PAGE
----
Gaming escaped the basement. What will it take to keep it growing?

February 13, 2023 | By Vicki Hyman

In 2005, mobile gaming and the immersive, cinematic storytelling that dominates today were still in the digital equivalent of the Dark Ages. Gamers were largely considered basement-dwelling geeks. The same year, a little startup called 2Pay figured out how to help developers accept in-game payments.

Nearly 20 years and one pandemic later, the startup, now called Xsolla, is a global video game commerce business, and gaming has, by some accounts, outstripped traditional television, movies, and music as the largest media category, with about 3 billion gamers worldwide.

The global gaming industry will be worth $321 billion by 2026, according to PwC's Global Entertainment and Media Outlook 2022-26, with revenue from PC, console, and mobile gaming sales, subscriptions, and in-game purchases and integrated video game advertising.

"You go anywhere nowadays — you go to the airport, you to a restaurant, you go to a park, you go to the drop-off line at school, and you're going to see somebody participating in a game, having some experience," says Berkley Egenes, the chief marketing officer for Xsolla. "It's for everybody, and that's what we believe in."

But video game payments need to match the innovation seen within the games themselves, says Mastercard's Jennifer Premisler, a senior vice president leading the company's global efforts in gaming solutions. Payments in the gaming space were largely adapted from e-commerce and mobile marketplace checkouts, where consumers move methodically through familiar steps to make their purchases.

"Dynamic gaming environments require dynamic payment experiences," she says, "particularly as gaming moves into mixed and virtual reality, creating more opportunities for commerce but also becoming far more complex." 

Last week, Mastercard and Xsolla announced a new partnership that would level up payments in gaming, creating more seamless and secure experiences for players and helping drive even further innovation for video game developers and publishers.

Proprietary research Mastercard conducted last year showed significant frustrations around payments — 42% of people surveyed found significant friction around buying in-game currency, 31% wanted easier checkout, and nearly 30% said the gifting process could be more efficient. Fully half wanted better rewards and discounts.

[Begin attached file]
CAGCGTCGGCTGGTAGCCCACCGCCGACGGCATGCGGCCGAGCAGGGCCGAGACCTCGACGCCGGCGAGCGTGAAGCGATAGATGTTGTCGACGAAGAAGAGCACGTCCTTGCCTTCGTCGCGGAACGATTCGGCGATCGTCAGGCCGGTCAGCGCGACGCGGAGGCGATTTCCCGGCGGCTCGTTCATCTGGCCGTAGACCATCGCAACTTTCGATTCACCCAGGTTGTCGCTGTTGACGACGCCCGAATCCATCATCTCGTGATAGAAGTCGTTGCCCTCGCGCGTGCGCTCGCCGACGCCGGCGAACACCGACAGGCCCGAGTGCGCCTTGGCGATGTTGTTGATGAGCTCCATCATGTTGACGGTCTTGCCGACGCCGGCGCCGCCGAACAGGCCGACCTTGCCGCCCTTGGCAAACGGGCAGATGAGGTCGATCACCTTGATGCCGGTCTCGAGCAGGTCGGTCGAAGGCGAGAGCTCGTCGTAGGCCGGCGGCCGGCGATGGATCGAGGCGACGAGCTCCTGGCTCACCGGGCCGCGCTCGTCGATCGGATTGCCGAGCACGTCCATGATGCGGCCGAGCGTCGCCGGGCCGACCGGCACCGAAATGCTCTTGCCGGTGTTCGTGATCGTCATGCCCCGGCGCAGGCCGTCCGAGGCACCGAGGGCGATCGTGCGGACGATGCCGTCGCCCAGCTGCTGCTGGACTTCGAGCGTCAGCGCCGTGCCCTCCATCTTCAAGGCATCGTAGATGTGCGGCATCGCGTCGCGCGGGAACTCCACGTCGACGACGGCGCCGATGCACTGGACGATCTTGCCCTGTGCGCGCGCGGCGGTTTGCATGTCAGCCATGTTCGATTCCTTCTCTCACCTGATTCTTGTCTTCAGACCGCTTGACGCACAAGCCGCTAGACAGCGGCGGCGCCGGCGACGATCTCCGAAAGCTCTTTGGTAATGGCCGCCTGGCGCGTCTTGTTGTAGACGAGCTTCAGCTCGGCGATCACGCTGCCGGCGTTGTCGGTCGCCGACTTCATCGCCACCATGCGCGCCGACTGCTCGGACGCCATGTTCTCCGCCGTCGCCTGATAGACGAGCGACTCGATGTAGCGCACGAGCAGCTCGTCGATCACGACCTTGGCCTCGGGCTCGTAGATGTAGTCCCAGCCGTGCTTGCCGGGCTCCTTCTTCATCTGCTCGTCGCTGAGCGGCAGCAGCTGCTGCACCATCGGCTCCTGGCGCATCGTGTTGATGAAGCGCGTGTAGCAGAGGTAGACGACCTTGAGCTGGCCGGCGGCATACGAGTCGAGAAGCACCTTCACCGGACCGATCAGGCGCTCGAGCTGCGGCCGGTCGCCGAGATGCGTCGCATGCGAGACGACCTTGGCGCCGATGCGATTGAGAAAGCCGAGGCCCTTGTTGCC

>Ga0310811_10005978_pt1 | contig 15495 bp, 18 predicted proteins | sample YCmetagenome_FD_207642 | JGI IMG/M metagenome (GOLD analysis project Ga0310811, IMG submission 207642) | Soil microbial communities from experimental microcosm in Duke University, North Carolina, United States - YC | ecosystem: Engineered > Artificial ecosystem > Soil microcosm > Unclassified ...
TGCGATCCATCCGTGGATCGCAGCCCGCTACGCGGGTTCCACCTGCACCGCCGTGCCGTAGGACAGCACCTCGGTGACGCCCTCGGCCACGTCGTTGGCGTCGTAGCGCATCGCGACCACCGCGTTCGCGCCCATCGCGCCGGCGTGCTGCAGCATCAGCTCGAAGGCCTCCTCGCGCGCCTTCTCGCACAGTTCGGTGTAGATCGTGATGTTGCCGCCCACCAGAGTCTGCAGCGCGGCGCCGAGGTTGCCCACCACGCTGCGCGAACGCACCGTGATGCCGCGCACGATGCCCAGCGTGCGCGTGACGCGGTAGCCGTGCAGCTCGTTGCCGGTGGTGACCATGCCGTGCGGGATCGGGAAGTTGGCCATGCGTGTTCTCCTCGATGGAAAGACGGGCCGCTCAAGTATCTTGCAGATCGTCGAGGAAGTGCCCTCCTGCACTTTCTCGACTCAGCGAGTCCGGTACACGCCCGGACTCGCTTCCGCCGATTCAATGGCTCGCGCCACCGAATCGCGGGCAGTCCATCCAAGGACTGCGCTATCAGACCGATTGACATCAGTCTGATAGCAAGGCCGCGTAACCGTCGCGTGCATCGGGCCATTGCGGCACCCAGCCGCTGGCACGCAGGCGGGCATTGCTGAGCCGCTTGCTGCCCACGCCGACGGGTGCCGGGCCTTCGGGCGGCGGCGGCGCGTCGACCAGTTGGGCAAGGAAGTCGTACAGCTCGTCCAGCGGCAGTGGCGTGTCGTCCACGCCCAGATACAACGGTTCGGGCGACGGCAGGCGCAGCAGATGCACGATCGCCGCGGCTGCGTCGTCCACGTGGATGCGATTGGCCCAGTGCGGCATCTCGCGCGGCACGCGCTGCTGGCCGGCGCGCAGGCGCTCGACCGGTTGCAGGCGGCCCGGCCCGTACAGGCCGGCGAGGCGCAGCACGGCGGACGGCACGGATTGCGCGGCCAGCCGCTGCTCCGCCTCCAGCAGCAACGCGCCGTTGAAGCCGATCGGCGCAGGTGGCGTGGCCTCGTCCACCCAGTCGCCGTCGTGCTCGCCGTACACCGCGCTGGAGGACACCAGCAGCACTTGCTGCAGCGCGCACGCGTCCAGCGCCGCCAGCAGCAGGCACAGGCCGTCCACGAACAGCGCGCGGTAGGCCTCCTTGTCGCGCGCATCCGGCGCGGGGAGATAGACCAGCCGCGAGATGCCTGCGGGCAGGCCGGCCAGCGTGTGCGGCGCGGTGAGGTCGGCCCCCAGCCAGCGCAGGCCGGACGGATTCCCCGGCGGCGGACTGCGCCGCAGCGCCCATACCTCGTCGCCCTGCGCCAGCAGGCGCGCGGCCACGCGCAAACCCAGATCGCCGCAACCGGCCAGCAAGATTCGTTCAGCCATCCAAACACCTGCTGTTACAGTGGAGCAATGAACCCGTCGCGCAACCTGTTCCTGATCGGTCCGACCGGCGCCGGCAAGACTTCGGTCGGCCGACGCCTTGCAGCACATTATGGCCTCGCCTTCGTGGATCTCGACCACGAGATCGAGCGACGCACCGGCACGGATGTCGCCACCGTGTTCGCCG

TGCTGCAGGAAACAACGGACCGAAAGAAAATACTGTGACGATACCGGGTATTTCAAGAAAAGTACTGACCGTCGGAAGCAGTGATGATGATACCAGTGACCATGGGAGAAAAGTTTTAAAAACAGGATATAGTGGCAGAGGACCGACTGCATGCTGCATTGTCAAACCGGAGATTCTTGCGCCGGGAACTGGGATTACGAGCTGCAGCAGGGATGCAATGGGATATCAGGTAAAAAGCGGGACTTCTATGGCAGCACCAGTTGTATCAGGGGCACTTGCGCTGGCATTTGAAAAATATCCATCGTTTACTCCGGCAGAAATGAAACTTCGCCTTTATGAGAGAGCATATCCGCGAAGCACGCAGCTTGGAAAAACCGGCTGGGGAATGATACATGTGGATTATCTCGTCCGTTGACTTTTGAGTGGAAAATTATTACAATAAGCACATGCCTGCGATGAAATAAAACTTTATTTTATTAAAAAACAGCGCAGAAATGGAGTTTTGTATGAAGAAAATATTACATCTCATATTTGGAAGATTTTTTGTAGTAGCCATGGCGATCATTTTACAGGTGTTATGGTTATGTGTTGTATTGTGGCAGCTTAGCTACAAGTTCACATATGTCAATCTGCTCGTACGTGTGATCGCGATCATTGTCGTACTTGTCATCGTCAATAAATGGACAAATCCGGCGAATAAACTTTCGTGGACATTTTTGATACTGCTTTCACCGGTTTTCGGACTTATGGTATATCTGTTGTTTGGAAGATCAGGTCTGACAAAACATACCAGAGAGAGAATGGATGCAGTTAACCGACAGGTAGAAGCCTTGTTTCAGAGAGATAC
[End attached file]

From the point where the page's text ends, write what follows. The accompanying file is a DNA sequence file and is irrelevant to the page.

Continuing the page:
Larger trends in digitization — from the rise of mobile payment alternatives to growing data privacy regulation to Web3 innovation — are also shaping payments in gaming, Premisler says, underscoring the need for more flexibility to future-proof gaming experiences.

$321 billion
Value of the global gaming industry by 2026, according to PwC.

Still, there was plenty of momentum before then, thanks to the growth of smartphones and tablets and the expansion of mobile broadband networks, particularly 5G. A 2021 report found that 42% of Baby Boomers — who grew up on coin-operated pinball machines — play games, and women gamers are closing the gender gap. This explosion in gaming has been attributed to the pandemic, and it's not just the warlocks in the basement, Egenes says, but people of all demographics and all parts of the world.

Mastercard has been playing in the gaming space for years and is now stepping up its efforts in in-game commerce. In 2018, Mastercard became the first global sponsor for Riot Games' esports phenomenon League of Legends, and recently renewed its partnership, including sponsorship of its League of Legends World Championship, Mid-Season Invitational and All-Star games.

The new partnership with Xsolla will combine Mastercard's scale and decades of experience making payments of all kinds safe, simple, and secure with Xsolla's Pay Station platform to create customizable payment experiences that keep players engaged and allow developers to continue to innovate and grow.

"Let them focus on what they're great at, and we can help them power commerce from the back end so that they can be successful and create a beautiful, engaging game."
Berkley Egenes

Game developers who want to expand into different parts of the world don't often have the infrastructure to process transactions, from setting up in-game stores to accepting payments to calculating, collecting, and paying taxes, Egenes says.

"Developers want to create something amazing, something beautiful, something immersive, but they also have to make money," he says. "They're not a And as they grow, we've been able to help them do that. Let them focus on what they're great at, and we can help them power commerce from the back end so that they can be successful and create a beautiful, engaging game."

Initially, Pay Station will allow cardholders in Mastercard's rewards network to redeem their loyalty points for in-game currencies and digital goods like skins and gift in-game currency to friends and family. Still, the partnership will extend into other areas, including authentication and fraud detection and expanding payment choices.

The gaming ecosystem continues evolving from blockchain-based gaming that lets players win, earn and trade non-fungible tokens to virtual reality gaming in a shared metaverse. However, there is increased scrutiny from regulators in those spaces and wider uncertainty about how to monetize these innovations.

But both Premisler and Egenes think cloud-based gaming, eliminating the need for expensive, power-hungry hardware, could even accelerate gaming in the coming years.

"You can have a basic PC or laptop, and then through the streaming vendors that we integrate with in the cloud, they'll be able to play the game comfortably, enjoyably, and at a better level," Egenes says. "It's always been about the democratization of gaming."

Vicki Hyman, director, communications, Mastercard